Cheap Korean Cosmetics Lose Luster

  • By Gwak Rae-geon

    November 27, 2018 13:16

    Cosmetics manufacturer Able C&C, which makes the massively cheap-and-cheerful Missha line, suffered a W19.6 billion operating loss in the first three quarters of this year (US$1=W1,129). The only other times the company suffered operating losses in its 20-year history was in 2000, when it had only just been established, and in 2006 following massive new investments.

    Able C&C spearheaded the low-budget cosmetics boom in the early 2000s with dedicated, styled brand outlets that appeal especially to Asian tourists. But now it seems the shine is coming off.

    The Face Shop, another manufacturer that opened in 2003 and flourished at the height of the boom, saw revenues plunge 16.5 percent to W470.4 billion last year, and operating profit halved to W24.1 billion. The number of outlets has dropped by one-third over the last four years.

    Rival manufacturer Skin Food, which opened in 2004, went into court receivership last month and laid off 181 staff.

    Among latecomers, Tony Moly sold off its headquarters building last year but continues to post losses. Its losses totaled W1.91 billion last year and already reached W1.7 billion until September this year.

    Nature Republic is also faring badly, posting W9.6 billion in losses in 2016 and W1.7 billion in 2017, though it has managed to eke out a meager W930 million in profits in the first three quarters of this year. 

    A main reason is a sharp decline in Chinese tourists following an unofficial boycott of Korea. Chinese tourists used to buy huge quantities of affordable Korean cosmetics.

    But analysts say these cosmetics companies also failed to keep up with changing industry trends from offline to online channels. A recent development is the resurgence of big chains selling a wide range of beauty products under one roof like CJ's OliveYoung, GS Retail's Lalavla and Lotte Shopping's LOHBS.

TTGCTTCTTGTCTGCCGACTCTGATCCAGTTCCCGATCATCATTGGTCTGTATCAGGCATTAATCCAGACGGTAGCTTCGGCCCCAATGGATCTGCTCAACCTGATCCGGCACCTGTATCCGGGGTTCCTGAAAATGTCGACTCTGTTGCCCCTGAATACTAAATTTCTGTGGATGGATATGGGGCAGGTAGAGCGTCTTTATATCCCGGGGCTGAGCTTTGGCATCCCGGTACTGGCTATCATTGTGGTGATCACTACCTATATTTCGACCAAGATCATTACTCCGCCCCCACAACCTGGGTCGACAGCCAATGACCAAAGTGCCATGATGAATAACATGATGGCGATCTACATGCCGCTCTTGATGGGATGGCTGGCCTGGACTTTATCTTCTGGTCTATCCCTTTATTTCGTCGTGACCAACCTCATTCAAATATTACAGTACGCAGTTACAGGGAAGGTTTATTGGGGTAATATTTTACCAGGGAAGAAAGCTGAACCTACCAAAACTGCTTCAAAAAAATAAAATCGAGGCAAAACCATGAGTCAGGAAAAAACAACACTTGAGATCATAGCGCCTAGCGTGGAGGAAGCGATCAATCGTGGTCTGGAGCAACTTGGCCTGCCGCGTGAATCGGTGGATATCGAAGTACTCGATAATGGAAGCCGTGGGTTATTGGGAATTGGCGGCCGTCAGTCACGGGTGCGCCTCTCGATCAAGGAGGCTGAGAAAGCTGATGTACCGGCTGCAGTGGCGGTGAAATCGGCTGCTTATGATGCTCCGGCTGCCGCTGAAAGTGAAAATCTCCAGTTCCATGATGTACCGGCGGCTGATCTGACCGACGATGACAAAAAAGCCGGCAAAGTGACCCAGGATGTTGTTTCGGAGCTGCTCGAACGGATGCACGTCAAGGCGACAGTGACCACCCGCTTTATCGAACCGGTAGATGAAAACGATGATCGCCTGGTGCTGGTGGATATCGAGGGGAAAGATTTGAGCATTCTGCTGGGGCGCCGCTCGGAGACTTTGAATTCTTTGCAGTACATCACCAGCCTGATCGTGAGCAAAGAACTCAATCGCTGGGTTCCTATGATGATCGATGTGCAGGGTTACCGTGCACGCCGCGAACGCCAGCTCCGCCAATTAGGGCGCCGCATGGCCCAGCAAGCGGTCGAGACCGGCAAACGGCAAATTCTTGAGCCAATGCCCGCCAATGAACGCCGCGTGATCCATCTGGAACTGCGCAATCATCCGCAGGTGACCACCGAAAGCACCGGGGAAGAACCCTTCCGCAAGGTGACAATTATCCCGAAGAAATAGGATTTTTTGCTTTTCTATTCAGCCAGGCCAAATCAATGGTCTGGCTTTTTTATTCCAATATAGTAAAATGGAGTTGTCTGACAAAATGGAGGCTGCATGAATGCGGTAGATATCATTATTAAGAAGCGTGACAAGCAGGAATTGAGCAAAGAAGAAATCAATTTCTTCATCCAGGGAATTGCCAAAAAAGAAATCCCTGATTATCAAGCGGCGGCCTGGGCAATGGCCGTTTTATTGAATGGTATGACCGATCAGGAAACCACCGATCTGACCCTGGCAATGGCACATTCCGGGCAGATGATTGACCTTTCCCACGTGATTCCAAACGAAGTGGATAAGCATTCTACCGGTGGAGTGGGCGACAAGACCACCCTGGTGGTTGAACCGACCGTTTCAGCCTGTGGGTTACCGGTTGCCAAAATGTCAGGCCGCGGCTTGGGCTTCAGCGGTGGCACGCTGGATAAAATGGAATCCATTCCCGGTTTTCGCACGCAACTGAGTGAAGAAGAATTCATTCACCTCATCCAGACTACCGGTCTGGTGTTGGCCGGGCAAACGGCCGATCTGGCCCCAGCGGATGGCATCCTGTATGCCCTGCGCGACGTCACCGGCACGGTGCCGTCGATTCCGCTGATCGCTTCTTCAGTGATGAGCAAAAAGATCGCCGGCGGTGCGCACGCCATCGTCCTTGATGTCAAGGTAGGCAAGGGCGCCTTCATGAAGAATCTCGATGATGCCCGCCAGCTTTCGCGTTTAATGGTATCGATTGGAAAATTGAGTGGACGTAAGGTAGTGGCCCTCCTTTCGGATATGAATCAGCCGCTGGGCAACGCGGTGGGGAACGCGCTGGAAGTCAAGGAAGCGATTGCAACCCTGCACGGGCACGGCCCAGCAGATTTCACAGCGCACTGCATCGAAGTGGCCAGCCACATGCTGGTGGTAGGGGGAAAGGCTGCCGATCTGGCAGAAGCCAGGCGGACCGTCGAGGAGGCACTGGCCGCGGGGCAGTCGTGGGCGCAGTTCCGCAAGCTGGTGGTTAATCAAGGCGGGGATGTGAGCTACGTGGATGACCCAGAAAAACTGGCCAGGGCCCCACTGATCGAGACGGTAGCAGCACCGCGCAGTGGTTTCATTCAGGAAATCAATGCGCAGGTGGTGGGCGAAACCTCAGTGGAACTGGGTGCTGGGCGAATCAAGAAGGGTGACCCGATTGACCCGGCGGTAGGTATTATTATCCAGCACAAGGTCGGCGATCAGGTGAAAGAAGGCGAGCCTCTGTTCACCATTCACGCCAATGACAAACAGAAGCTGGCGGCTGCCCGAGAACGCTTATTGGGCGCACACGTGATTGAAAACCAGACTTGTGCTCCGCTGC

There are now over 1,400 of these one-stop health and beauty outlets across the country, mostly in malls. Shinsegae Department Store recently opened a chain of mid to high-priced cosmetics stores called Chicor while E-Mart brought the U.K.'s Boots to Korea.

    Home shopping and online sales are also increasing. Aekyung Industry saw cosmetics sales on home shopping channels rise from W133.4 billion in 2016 to W263.7 billion in the first three quarters of this year. Cosmetics now account for 50.4 percent of Aekyung's total sales, up from 26.3 percent in 2016.

    One staffer at a cheap cosmetics maker said, "We should have expanded our sales channels to online and one-stop outlets but couldn't due to stiff resistance from existing store owners, plus we feared a decline in revenues."

    Another reason for the disappointing earnings is the fact that the market is simply saturated. According to the Ministry of Food and Drug Safety, the number of cosmetics manufacturers and sellers in Korea rose from 6,422 in 2015 to a whopping 10,080 last year, almost doubling in just two years.

    "Nowadays, original development manufacturers handle everything from development to production if a small company brings a new idea for a product, so practically anyone can enter the market," one industry insider said.

    At Cosmax, a major cosmetics ODM company, revenues rose from W379 billion in 2013 to W1.03 trillion in the first three quarters of this year.

    Kim Joo-deok at Sungshin Women's University said, "Retail channels have become so diverse so quickly that companies that can't adapt will continue to suffer losses." 

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